Nat Carr seems awfully anxious to sell his department store to Edgar. The next morning, the reason becomes clear: the only thing worse than the store's clientele is the store's staff, which consists of Edgar and his family.
There was a goodly backlog of gags to be set in department stores, from early efforts like THE GAY SHOE CLERK from 1903 though Chaplin's THE FLOORWALKER in 1916 and before and since. With a variety of settings and a limitless assortment of props masquerading as merchandise, it was all grist for the comic's mill, from dishes to be smashed by jugglers to celluloid collars to be set ablaze.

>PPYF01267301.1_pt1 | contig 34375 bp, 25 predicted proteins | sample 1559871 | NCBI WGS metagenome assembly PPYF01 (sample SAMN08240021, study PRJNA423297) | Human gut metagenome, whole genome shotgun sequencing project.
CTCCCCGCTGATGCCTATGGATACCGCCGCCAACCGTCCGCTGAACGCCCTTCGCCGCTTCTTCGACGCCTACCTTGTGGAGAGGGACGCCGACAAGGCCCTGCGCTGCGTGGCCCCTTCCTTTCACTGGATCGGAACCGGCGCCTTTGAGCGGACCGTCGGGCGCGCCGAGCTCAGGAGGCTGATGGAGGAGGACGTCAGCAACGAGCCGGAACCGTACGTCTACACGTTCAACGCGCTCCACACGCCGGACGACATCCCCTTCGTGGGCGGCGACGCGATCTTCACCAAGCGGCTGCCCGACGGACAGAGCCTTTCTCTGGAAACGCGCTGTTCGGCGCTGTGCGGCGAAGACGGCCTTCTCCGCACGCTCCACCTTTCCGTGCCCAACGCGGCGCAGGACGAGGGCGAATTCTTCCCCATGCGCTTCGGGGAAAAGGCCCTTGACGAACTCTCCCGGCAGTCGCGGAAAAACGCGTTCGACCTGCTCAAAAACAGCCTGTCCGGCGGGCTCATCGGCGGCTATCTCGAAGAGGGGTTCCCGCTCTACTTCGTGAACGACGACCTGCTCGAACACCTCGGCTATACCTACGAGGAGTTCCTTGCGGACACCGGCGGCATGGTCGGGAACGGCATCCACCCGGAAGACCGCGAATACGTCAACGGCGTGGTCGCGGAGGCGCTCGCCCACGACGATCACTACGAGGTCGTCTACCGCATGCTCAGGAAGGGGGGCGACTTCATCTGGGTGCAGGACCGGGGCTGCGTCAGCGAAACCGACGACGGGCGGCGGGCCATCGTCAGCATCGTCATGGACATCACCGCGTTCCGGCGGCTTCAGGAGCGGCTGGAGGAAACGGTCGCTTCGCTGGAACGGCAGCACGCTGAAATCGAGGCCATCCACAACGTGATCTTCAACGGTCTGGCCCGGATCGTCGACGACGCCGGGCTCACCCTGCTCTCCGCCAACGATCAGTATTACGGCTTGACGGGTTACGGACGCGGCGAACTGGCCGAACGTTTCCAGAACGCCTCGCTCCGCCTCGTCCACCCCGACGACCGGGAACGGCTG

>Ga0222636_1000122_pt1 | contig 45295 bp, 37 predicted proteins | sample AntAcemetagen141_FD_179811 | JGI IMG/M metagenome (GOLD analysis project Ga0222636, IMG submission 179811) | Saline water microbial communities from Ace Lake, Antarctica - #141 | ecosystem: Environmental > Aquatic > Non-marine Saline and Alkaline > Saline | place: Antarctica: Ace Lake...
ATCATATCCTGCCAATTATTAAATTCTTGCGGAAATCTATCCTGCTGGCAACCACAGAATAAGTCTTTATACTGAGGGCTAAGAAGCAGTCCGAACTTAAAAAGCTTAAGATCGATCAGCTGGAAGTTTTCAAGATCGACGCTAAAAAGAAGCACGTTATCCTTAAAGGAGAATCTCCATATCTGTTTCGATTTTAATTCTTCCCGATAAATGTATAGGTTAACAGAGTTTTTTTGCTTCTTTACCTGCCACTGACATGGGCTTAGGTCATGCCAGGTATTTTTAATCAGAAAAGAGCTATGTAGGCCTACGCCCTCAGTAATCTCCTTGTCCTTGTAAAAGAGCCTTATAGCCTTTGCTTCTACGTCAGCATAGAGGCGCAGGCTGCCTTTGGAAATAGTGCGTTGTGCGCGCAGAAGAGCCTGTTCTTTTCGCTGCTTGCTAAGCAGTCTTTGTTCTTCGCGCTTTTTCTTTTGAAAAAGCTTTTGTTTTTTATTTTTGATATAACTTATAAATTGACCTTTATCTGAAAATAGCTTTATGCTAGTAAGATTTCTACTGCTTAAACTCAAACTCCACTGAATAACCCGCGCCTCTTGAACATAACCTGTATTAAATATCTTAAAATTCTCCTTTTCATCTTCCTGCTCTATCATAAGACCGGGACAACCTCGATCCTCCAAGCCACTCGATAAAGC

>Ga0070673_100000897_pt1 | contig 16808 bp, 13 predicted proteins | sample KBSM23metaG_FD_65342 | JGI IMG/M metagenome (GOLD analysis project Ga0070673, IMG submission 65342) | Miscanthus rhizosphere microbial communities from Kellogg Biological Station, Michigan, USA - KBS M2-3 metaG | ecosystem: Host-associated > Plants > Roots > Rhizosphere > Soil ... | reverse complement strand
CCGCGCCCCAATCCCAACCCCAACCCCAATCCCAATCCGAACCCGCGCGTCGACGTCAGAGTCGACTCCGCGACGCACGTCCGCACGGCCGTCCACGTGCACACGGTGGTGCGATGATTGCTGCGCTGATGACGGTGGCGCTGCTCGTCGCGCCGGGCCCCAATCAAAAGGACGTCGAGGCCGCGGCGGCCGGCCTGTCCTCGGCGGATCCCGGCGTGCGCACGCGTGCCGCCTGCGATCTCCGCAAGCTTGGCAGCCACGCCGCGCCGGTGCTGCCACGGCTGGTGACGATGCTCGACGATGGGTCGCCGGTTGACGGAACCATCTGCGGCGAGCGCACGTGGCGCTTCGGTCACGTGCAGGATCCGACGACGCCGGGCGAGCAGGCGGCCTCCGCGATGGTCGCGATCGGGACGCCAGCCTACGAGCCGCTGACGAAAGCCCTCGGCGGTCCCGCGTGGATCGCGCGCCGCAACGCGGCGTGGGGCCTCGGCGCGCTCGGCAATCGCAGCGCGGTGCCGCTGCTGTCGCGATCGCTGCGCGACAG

It will all lead eventually, the viewer can be certain, to Kennedy's slow burn igniting and him running, screaming after his tormentors. This was very early days for Kennedy's COMMON MAN series for RKO, which would run until his death in 1948, but it's a funny one.
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